little finger just looped through the frame, and I’m using my thumb and forefinger on the spindle. We can make coarse adjustments
by using the thimble, but when we get to a
point we’re actually ready to make a measurement, it’s important to use the ratchet stop,
and this prevents us over tightening the micrometer. So once we’ve got the
micrometer tightened, and it’s stopped moving,
we can then lock it; and we can remove the
component that we’re measuring. Let’s now have a look
at how we can calculate or measure the component that we’ve just put in our micrometer. When you’re learning to read a micrometer, it’s valuable to write down
each of the measurements as you read them, and
then add them together; this makes it very clear
exactly what the measurements are, and we’re going to do that. But let’s have a look at
what the numbers mean. The first thing we want
to look at it is how many numbers are visible on the barrel or sleeve of our micrometer. Here you can see that
we have the number three being exposed, and what
this means is that we have a measurement of 0.3 inches. Beyond that, though, we
can also see we have three more increments exposed. Remember each of those
increments represents 25/1000 of an inch, so three of those represents 0.075 inches. So we know that at this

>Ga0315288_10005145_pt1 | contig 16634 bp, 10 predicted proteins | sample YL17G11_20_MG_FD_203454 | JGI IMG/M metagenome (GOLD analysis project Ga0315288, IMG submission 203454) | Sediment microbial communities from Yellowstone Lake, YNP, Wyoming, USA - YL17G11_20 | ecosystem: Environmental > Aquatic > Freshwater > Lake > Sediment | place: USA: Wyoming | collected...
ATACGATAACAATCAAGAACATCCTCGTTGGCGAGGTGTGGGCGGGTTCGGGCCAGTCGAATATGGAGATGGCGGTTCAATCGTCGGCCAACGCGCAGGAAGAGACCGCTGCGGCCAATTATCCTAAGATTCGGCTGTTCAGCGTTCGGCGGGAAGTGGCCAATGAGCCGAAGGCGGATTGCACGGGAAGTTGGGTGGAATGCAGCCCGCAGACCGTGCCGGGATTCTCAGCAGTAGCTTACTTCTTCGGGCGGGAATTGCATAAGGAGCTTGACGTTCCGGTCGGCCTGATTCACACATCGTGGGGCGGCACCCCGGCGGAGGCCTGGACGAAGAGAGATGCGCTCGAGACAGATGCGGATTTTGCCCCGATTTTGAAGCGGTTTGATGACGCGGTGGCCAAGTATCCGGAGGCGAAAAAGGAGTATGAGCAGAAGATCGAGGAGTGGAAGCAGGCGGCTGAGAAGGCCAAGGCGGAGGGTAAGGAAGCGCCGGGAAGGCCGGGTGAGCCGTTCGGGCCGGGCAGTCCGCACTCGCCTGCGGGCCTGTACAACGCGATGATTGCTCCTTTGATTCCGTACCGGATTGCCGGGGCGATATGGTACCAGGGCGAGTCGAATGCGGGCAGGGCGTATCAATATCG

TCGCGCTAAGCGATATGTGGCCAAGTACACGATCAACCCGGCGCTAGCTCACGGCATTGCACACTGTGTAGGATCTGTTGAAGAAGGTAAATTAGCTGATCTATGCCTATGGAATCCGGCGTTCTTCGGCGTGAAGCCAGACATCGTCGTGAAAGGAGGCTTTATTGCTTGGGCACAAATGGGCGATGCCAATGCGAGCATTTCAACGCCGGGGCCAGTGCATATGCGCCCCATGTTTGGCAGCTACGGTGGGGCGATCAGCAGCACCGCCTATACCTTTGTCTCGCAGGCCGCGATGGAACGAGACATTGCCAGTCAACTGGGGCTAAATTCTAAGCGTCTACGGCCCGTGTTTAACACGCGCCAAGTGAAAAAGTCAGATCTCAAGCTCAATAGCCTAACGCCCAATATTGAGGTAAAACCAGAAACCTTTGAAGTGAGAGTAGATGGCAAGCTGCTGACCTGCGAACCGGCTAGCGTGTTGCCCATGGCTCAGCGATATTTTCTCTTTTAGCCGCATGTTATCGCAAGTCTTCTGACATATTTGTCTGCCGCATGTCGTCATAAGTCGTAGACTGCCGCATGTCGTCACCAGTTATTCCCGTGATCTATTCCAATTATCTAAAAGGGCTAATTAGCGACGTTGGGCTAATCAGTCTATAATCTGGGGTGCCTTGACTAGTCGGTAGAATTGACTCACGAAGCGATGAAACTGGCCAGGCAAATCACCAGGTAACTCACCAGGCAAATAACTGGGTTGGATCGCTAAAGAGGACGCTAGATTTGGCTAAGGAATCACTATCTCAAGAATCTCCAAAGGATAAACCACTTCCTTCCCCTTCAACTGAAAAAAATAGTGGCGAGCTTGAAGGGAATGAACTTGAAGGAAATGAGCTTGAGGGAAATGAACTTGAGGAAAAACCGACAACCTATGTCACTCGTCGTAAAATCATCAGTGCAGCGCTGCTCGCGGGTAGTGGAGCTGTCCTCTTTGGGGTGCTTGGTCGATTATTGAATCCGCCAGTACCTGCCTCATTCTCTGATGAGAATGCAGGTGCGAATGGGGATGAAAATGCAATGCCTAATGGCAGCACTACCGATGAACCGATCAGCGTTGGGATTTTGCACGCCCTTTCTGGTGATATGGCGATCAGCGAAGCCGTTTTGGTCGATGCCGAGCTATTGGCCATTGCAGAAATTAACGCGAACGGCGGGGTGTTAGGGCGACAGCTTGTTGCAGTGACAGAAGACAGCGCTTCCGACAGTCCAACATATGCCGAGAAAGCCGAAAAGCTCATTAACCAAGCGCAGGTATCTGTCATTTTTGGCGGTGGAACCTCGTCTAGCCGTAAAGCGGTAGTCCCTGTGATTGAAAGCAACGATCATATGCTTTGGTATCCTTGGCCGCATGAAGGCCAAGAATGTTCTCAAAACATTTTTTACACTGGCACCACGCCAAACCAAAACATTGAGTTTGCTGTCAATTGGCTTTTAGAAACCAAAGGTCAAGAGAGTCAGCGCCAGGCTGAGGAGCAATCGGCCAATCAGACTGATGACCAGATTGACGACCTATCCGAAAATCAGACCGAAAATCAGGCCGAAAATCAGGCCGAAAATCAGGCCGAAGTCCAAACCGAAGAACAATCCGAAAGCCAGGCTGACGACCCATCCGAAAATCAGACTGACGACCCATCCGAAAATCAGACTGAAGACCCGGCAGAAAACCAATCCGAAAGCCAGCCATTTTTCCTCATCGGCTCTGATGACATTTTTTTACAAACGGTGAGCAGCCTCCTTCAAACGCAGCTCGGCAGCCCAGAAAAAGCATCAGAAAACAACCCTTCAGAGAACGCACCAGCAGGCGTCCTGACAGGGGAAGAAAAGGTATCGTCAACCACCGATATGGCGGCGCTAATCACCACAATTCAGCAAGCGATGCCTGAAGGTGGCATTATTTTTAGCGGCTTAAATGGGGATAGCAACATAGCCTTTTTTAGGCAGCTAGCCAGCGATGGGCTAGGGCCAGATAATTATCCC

point we have 0.375 inches. We can also see though, that,
we’ve come up just beyond the number five; remember the thimble here represents 1/1000 of an inch, and we can see that we’ve gone
a little bit past the five. So we’re somewhere
beyond 5/1000 of an inch, and this is where the
vernier scale comes in. What we want to do is have
a look at our vernier scale, and see which line comes
closest to lining up. We can see in this point, the six lines up correctly
with our vernier scale, which is our fourth decimal point, or 0.0006 of an inch. Let’s write all those down and add them up so we can so we can see
what our final value is. When it comes to writing
down the measurements from our micrometer, it’s
always best to look at them each individually, and then add them up. We’re going to start
with our 1/10 of an inch measurement, which we
can see here, remember we had our value of three, our measurement of three visible and that
represents 0.3 of an inch. I’m just going to add out
to our four decimal places just so everything lines up when I’ve got the rest of our measurements listed. Next, we have our little increments, and you’ll remember each
of those smaller increments represents 25/1000 of an inch. We can see that three
of these are visible, and that represents 0.075 of an inch, so let’s write that down. Now we can see that we’ve also gone past on our thimble here, we’ve
gone past our five-thou mark, so we’re going to also write that down. And you’ll remember that
when we were looking at our vernier scale,